SamsungGalaxyTab_thumb.jpgSamsung’s attempts to dominate the global smartphone market have taken a new turn as a result of Microsoft’s own efforts to promote its Windows Phone OS. The two giants’ collaborations have now ended in an exchange of lawsuits, with Microsoft claiming that Samsung owes $6.9 million in interest on over $1 billion of delayed patent royalties in a case filed in the southern District of New York. Samsung is now counter-claiming that the original agreement is void, since Microsoft is now a hardware competitor since its purchase of Nokia.

Samsung’s original royalty agreements with Microsoft covers parts of the Android OS that are still Microsoft patented – an unexpectedly lucrative revenue stream for Redmond. But the agreements also covered work by Samsung on developing and retailing its own Windows Phone OS phones, something which Samsung has actually found it quite hard to do. Samsung apparently fears possible charges of “collusion” over the continuing tieup now that Nokia is in Microsoft’s hands, but most commentators appear to follow Reuters in attributing all this to the Korean giant’s attempt to stop sharing intellectual property and competitive information with Microsoft, as it is required to do under the terms of the original agreement.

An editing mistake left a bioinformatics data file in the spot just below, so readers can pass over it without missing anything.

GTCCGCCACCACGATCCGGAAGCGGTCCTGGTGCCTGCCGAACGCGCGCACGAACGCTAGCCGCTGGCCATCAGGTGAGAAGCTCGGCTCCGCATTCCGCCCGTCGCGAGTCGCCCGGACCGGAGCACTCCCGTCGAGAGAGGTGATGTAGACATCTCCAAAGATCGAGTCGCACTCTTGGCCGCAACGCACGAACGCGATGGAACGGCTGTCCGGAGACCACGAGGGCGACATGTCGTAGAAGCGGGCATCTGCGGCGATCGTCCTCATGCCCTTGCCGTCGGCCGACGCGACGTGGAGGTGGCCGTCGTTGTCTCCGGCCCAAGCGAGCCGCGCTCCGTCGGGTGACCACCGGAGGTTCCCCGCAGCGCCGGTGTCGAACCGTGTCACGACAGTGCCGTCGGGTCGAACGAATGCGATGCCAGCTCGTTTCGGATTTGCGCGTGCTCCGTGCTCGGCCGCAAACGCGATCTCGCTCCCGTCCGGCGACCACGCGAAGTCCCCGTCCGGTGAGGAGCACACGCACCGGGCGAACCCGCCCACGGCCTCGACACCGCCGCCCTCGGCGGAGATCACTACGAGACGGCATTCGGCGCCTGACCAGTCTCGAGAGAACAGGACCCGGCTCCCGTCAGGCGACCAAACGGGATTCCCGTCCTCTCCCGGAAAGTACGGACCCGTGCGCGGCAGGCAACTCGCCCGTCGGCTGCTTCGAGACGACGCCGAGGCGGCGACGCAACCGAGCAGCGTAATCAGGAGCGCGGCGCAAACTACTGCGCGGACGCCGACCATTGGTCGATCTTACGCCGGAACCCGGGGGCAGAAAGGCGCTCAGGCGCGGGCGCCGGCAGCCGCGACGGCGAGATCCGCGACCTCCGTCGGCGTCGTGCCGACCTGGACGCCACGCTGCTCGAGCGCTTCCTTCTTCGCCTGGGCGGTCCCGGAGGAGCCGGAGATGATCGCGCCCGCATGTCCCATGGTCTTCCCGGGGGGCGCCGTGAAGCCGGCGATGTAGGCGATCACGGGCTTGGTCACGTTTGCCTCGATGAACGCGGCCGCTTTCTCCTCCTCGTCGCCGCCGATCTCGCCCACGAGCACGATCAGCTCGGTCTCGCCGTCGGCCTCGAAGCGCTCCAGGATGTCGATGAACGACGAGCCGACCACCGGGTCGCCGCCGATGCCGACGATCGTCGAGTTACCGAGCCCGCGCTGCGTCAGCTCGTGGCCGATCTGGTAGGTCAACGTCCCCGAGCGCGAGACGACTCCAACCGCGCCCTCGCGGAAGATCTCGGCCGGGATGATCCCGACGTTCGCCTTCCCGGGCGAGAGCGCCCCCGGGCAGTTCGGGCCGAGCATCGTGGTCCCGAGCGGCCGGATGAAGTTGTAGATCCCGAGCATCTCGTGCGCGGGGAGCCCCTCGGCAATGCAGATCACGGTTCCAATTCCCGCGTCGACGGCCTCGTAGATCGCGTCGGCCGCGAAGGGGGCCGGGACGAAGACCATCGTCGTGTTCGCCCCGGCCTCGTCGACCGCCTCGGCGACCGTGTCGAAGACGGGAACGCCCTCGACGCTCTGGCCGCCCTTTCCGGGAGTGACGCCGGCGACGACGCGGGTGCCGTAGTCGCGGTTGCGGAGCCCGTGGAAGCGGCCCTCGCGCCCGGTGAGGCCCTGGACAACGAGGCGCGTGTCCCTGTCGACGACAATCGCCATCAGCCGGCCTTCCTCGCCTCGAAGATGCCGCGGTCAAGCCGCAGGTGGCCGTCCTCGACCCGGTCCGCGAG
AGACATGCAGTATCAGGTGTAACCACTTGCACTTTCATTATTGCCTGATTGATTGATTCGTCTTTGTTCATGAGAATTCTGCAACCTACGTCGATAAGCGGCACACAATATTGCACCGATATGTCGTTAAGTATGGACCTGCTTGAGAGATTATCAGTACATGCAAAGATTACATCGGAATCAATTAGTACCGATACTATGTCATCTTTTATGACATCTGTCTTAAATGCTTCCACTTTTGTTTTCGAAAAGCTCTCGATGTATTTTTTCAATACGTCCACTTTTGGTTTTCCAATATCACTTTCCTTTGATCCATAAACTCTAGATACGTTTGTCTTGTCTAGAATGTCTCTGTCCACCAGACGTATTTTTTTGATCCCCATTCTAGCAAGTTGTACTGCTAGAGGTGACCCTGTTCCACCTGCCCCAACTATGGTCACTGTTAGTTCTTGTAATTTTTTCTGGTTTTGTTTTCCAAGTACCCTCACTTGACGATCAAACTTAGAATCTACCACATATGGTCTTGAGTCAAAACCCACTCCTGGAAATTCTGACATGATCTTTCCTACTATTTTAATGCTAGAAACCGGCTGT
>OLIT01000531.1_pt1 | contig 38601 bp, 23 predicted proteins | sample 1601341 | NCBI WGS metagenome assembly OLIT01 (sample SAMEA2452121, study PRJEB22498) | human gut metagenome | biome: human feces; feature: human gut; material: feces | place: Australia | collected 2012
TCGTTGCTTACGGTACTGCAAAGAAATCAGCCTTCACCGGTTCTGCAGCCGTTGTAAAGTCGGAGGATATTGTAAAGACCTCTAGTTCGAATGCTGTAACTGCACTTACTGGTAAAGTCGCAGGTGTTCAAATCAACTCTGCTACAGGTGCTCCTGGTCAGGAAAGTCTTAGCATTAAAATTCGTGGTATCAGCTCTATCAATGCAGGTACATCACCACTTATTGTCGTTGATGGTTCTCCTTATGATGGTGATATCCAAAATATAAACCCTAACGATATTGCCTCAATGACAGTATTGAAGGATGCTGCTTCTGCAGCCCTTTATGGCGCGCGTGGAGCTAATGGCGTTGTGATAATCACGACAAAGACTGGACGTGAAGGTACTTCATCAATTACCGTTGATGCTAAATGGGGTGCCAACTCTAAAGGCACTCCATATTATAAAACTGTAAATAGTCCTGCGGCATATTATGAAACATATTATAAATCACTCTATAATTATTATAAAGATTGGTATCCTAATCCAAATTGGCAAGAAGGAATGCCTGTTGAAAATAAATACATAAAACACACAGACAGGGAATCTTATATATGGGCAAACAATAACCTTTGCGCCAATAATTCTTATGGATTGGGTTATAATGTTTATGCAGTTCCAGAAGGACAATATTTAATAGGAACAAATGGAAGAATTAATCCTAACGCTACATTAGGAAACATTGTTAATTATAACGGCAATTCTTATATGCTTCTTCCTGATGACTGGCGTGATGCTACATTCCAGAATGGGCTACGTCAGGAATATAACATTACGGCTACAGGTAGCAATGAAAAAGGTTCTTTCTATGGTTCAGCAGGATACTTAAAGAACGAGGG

Microsoft’s late April acquisition of Nokia has of course gone down as a classic case of two lame ducks (in the smartphone segment at least) leaning on each other, with Microsoft’s latest plans to drop the Nokia brand not exactly adding any luster to the story. But it’s interesting to see that Samsung should come across as the unwitting fall guy and butt in Microsoft’s plans to push further into the smartphone arena. Windows Phone OS does not seem to be bringing a whole lot of luck to anyone involved with it.


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